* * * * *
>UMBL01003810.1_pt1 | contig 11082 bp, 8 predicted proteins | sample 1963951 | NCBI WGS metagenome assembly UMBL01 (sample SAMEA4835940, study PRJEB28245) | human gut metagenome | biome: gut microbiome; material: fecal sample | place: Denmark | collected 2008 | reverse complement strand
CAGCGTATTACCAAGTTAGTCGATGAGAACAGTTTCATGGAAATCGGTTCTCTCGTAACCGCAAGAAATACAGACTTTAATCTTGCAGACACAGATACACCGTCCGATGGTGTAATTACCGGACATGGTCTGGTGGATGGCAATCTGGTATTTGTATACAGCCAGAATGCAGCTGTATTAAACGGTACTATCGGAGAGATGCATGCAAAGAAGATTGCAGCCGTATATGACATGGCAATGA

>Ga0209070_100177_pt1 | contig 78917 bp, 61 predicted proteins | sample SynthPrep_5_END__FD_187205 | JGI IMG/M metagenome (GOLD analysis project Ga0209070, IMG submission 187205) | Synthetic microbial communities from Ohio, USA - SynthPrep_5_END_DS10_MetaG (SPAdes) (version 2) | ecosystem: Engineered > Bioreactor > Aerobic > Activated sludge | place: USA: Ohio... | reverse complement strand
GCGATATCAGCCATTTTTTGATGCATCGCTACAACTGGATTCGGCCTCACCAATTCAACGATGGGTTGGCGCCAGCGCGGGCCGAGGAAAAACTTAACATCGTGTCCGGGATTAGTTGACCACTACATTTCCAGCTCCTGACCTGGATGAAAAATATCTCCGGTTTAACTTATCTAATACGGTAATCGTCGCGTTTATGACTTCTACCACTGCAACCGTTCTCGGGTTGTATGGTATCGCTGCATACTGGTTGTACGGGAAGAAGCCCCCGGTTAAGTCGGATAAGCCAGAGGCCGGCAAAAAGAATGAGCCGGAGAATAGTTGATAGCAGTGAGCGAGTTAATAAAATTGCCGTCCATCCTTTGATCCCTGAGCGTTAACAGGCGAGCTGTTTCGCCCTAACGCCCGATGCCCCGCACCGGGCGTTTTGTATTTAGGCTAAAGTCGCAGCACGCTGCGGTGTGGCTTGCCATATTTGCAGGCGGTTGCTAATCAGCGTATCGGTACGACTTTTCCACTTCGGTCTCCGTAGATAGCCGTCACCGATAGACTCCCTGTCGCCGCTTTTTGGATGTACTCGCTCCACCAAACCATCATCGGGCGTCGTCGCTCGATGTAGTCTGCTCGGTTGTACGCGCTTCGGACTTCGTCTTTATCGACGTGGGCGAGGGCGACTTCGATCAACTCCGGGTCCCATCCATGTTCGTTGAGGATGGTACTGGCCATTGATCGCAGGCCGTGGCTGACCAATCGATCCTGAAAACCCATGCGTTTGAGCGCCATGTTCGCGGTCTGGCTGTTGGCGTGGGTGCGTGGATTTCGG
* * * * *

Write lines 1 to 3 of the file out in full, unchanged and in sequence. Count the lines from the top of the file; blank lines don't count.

>UMBL01003810.1_pt1 | contig 11082 bp, 8 predicted proteins | sample 1963951 | NCBI WGS metagenome assembly UMBL01 (sample SAMEA4835940, study PRJEB28245) | human gut metagenome | biome: gut microbiome; material: fecal sample | place: Denmark | collected 2008 | reverse complement strand
CAGCGTATTACCAAGTTAGTCGATGAGAACAGTTTCATGGAAATCGGTTCTCTCGTAACCGCAAGAAATACAGACTTTAATCTTGCAGACACAGATACACCGTCCGATGGTGTAATTACCGGACATGGTCTGGTGGATGGCAATCTGGTATTTGTATACAGCCAGAATGCAGCTGTATTAAACGGTACTATCGGAGAGATGCATGCAAAGAAGATTGCAGCCGTATATGACATGGCAATGA

>Ga0209070_100177_pt1 | contig 78917 bp, 61 predicted proteins | sample SynthPrep_5_END__FD_187205 | JGI IMG/M metagenome (GOLD analysis project Ga0209070, IMG submission 187205) | Synthetic microbial communities from Ohio, USA - SynthPrep_5_END_DS10_MetaG (SPAdes) (version 2) | ecosystem: Engineered > Bioreactor > Aerobic > Activated sludge | place: USA: Ohio... | reverse complement strand